Joshua D. Angrist, Victor Lavy, Jetson Leder-Luis, and Adi Shany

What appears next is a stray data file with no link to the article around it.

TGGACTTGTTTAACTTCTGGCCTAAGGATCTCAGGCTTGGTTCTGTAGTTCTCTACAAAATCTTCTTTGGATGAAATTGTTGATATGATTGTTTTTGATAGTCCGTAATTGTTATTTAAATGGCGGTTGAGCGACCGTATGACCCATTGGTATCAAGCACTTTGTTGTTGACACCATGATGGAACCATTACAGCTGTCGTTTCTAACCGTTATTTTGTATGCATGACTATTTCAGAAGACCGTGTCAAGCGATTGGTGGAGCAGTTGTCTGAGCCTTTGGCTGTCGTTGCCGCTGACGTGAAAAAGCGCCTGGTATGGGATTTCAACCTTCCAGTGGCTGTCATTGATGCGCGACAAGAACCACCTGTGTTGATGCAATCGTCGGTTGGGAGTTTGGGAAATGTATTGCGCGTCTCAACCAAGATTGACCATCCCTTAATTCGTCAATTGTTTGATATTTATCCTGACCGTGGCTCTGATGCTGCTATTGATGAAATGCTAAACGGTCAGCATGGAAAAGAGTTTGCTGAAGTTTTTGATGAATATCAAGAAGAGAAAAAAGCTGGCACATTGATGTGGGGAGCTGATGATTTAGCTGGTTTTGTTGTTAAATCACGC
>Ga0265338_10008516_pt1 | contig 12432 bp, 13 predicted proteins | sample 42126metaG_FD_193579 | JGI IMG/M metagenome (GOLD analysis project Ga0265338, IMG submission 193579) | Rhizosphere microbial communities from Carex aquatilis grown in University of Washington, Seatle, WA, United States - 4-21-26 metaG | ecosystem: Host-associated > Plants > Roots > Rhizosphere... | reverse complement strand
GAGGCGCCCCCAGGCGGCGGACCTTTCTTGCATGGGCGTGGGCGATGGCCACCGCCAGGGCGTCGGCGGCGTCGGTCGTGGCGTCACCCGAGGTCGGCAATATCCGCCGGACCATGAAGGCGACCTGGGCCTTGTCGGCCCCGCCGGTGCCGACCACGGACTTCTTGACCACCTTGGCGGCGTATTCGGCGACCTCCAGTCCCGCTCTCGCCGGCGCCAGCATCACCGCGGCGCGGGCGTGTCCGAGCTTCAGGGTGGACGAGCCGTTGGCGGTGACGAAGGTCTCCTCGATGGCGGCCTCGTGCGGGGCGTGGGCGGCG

We use the discontinuous function of enrollment known as Maimonides Rule as an instrument for class size in large Israeli samples from 2002-2011. As in the 1991 data analyzed by Angrist and Lavy (1999), Maimonides Rule still has a strong first stage. In contrast with the earlier Israeli estimates, however, Maimonides-based instrumental variables estimates using more recent data show no effect of class size on achievement. The new data also reveal substantial enrollment sorting near Maimonides cutoffs, with too many schools having enrollment values that just barely produce an extra class. A modified rule that uses data on students’ birthdays to compute statutory enrollment in the absence of enrollment manipulation also generates a precisely estimated zero. In older data, the original Maimonides Rule is unrelated to socioeconomic characteristics, while in more recent data, the original rule is unrelated to socioeconomic characteristics conditional on a few controls. Enrollment manipulation therefore appears to be innocuous: neither the original negative effects nor the recent data zeros seem likely to be manipulation artifacts.
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